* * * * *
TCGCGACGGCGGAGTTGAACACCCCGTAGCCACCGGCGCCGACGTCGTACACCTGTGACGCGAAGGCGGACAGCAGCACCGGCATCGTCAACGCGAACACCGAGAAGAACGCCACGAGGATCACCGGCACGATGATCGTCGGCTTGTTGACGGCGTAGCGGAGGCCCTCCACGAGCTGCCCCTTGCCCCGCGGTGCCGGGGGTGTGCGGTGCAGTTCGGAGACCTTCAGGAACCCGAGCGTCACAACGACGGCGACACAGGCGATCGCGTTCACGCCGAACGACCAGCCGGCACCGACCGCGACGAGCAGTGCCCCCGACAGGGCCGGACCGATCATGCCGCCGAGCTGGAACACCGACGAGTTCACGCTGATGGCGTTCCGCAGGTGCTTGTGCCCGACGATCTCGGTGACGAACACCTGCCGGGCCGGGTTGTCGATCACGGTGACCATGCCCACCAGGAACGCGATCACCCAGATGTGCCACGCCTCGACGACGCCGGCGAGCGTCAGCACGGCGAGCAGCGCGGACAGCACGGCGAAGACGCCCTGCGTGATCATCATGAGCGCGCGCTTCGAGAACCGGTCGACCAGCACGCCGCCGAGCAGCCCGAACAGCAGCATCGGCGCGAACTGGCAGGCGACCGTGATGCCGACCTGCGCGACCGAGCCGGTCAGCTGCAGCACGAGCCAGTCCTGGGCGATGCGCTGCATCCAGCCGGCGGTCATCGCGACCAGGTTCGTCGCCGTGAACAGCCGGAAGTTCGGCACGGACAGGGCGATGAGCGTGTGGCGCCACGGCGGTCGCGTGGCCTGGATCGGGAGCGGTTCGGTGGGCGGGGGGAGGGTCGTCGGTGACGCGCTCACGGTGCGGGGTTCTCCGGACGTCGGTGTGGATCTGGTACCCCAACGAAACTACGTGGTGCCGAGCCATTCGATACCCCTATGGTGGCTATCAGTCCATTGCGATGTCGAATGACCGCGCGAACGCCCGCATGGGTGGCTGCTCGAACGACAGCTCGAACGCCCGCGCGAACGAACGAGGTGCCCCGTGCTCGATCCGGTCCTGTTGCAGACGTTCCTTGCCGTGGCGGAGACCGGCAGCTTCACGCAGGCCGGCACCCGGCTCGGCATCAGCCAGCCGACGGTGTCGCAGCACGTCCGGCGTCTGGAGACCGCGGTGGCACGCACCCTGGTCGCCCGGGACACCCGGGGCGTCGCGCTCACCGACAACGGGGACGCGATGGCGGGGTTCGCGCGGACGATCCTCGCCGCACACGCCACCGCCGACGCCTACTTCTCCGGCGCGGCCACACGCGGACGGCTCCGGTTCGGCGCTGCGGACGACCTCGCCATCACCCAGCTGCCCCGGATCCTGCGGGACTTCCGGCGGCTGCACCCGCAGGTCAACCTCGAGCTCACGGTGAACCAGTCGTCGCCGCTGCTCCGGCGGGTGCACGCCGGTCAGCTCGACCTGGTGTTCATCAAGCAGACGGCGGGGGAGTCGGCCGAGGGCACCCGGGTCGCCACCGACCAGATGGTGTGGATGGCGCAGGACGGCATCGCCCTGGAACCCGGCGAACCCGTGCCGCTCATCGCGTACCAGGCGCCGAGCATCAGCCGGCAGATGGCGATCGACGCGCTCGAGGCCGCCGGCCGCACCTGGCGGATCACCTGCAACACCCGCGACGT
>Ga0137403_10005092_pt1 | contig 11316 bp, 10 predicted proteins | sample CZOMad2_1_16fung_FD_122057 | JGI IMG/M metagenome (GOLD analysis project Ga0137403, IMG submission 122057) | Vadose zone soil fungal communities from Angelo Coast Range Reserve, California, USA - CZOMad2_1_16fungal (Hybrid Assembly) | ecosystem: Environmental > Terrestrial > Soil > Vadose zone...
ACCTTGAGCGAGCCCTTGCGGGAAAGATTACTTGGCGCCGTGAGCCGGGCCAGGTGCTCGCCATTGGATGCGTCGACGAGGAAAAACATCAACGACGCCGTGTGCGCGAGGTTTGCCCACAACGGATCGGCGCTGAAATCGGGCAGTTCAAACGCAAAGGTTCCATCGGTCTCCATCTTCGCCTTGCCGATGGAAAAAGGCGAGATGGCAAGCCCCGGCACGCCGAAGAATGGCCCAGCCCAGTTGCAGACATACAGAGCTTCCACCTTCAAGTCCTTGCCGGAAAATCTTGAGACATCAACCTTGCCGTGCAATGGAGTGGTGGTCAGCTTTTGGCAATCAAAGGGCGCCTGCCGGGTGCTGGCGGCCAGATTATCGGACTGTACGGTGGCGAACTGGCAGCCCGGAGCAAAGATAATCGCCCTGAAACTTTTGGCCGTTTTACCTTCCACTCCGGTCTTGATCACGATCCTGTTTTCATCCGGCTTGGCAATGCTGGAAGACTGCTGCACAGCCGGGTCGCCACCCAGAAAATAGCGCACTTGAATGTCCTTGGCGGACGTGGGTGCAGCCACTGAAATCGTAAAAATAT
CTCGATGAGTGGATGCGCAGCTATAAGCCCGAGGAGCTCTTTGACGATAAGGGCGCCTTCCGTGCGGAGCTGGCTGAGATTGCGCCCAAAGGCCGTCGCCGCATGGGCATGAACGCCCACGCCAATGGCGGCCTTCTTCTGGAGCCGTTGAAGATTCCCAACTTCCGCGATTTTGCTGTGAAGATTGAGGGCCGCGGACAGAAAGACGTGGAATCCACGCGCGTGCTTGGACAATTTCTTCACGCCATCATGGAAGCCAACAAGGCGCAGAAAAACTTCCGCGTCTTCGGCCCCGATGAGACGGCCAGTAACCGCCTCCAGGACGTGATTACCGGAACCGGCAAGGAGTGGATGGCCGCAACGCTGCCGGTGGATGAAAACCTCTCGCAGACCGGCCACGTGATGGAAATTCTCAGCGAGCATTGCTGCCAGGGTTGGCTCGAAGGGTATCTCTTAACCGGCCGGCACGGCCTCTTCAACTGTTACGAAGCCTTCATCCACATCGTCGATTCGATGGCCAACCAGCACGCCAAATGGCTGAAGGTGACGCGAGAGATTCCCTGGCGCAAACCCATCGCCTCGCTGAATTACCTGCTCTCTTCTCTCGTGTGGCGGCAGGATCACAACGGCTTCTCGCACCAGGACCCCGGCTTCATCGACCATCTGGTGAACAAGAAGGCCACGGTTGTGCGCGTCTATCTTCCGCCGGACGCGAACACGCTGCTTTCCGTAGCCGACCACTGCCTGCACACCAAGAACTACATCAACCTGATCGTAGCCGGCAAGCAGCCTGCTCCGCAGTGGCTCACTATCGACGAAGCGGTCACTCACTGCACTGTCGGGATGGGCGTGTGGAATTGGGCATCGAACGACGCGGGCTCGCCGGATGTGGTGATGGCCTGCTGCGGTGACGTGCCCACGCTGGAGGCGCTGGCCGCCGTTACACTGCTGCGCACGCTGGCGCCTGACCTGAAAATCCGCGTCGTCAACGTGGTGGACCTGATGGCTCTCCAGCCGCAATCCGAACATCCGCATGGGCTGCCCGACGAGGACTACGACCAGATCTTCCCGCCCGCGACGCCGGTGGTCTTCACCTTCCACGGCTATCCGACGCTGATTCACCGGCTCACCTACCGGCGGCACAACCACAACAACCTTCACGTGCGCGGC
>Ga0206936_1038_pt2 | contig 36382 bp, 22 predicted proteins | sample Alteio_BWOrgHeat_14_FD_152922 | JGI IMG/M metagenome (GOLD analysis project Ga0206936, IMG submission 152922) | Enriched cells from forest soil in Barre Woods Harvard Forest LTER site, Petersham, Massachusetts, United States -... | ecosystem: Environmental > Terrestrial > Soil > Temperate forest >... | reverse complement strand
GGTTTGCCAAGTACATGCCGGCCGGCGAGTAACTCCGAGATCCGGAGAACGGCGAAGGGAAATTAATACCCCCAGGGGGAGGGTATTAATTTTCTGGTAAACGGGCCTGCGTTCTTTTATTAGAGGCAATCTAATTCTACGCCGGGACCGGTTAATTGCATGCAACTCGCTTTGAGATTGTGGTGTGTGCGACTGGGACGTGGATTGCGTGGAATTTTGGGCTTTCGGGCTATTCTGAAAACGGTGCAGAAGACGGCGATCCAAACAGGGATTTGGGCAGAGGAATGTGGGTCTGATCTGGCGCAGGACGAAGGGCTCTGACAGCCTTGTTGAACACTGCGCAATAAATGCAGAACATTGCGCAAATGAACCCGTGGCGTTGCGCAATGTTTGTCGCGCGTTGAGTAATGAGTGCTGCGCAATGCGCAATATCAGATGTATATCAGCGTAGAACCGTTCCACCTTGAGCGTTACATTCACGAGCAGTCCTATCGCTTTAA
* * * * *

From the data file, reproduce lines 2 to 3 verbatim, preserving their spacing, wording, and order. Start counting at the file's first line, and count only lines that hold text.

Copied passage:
>Ga0137403_10005092_pt1 | contig 11316 bp, 10 predicted proteins | sample CZOMad2_1_16fung_FD_122057 | JGI IMG/M metagenome (GOLD analysis project Ga0137403, IMG submission 122057) | Vadose zone soil fungal communities from Angelo Coast Range Reserve, California, USA - CZOMad2_1_16fungal (Hybrid Assembly) | ecosystem: Environmental > Terrestrial > Soil > Vadose zone...
ACCTTGAGCGAGCCCTTGCGGGAAAGATTACTTGGCGCCGTGAGCCGGGCCAGGTGCTCGCCATTGGATGCGTCGACGAGGAAAAACATCAACGACGCCGTGTGCGCGAGGTTTGCCCACAACGGATCGGCGCTGAAATCGGGCAGTTCAAACGCAAAGGTTCCATCGGTCTCCATCTTCGCCTTGCCGATGGAAAAAGGCGAGATGGCAAGCCCCGGCACGCCGAAGAATGGCCCAGCCCAGTTGCAGACATACAGAGCTTCCACCTTCAAGTCCTTGCCGGAAAATCTTGAGACATCAACCTTGCCGTGCAATGGAGTGGTGGTCAGCTTTTGGCAATCAAAGGGCGCCTGCCGGGTGCTGGCGGCCAGATTATCGGACTGTACGGTGGCGAACTGGCAGCCCGGAGCAAAGATAATCGCCCTGAAACTTTTGGCCGTTTTACCTTCCACTCCGGTCTTGATCACGATCCTGTTTTCATCCGGCTTGGCAATGCTGGAAGACTGCTGCACAGCCGGGTCGCCACCCAGAAAATAGCGCACTTGAATGTCCTTGGCGGACGTGGGTGCAGCCACTGAAATCGTAAAAATAT